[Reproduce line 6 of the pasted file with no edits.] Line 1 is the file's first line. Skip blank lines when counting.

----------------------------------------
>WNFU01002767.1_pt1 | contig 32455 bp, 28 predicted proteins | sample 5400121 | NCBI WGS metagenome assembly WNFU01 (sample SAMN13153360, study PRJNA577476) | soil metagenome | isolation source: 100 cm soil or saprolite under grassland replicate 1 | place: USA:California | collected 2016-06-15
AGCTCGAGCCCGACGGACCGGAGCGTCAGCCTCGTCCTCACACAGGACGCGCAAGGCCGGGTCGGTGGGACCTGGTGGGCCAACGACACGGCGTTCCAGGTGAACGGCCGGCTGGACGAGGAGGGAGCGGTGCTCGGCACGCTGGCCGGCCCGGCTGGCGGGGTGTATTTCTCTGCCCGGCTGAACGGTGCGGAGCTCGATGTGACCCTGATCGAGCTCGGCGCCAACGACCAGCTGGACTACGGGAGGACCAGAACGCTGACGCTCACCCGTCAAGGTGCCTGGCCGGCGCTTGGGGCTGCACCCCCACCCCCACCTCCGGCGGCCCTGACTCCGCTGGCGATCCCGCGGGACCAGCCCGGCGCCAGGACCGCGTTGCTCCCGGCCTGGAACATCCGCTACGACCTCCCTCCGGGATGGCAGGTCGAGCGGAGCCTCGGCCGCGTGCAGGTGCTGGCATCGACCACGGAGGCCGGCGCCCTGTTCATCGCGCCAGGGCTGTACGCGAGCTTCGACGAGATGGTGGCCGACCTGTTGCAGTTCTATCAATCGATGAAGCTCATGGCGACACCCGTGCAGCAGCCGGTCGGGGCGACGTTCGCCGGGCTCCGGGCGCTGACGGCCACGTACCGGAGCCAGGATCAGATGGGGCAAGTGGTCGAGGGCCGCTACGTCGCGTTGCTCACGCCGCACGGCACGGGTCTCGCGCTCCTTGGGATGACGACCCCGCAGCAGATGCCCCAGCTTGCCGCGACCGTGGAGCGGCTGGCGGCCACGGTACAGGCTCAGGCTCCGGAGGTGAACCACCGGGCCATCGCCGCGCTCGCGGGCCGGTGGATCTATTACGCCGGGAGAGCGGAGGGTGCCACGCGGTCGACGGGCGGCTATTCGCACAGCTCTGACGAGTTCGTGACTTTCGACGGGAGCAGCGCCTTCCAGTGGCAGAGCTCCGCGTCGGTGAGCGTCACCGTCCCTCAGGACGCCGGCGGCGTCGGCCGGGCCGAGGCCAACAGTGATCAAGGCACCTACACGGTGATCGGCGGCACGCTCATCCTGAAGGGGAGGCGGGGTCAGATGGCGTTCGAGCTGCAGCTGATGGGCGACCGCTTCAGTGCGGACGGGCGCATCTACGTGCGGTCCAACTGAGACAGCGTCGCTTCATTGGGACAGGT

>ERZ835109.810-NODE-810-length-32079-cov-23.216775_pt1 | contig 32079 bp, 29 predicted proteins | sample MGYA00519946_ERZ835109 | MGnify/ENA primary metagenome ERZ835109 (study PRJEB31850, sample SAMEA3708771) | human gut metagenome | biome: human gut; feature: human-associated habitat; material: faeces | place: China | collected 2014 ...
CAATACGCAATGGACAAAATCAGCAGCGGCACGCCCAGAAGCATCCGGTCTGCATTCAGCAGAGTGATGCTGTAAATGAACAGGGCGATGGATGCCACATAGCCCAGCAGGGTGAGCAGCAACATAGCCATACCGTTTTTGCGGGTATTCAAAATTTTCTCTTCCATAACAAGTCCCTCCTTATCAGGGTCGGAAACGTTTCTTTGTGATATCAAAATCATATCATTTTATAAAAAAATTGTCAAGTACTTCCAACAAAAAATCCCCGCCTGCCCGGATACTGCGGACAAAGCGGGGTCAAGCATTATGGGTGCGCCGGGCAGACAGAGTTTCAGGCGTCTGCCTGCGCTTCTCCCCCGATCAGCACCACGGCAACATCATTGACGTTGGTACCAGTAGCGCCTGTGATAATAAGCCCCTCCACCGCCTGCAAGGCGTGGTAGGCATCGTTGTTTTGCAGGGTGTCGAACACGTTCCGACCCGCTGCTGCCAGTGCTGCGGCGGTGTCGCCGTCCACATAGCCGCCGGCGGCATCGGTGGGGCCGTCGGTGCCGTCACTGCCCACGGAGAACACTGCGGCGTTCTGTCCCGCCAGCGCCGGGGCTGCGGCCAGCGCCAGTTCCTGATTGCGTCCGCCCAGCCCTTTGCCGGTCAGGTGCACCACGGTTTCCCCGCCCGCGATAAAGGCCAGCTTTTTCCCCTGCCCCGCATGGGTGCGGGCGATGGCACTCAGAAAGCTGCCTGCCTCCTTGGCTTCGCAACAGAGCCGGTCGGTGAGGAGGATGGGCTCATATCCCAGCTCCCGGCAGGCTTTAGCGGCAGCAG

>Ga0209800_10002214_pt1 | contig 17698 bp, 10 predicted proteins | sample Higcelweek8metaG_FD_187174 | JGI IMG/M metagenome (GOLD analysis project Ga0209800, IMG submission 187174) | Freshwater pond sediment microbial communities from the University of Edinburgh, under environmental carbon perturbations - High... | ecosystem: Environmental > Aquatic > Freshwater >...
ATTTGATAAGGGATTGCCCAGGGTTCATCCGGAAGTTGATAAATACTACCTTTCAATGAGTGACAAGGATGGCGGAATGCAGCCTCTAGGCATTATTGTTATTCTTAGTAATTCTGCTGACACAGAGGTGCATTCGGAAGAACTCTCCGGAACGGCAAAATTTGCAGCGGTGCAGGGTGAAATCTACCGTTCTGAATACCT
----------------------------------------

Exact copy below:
ATTTGATAAGGGATTGCCCAGGGTTCATCCGGAAGTTGATAAATACTACCTTTCAATGAGTGACAAGGATGGCGGAATGCAGCCTCTAGGCATTATTGTTATTCTTAGTAATTCTGCTGACACAGAGGTGCATTCGGAAGAACTCTCCGGAACGGCAAAATTTGCAGCGGTGCAGGGTGAAATCTACCGTTCTGAATACCT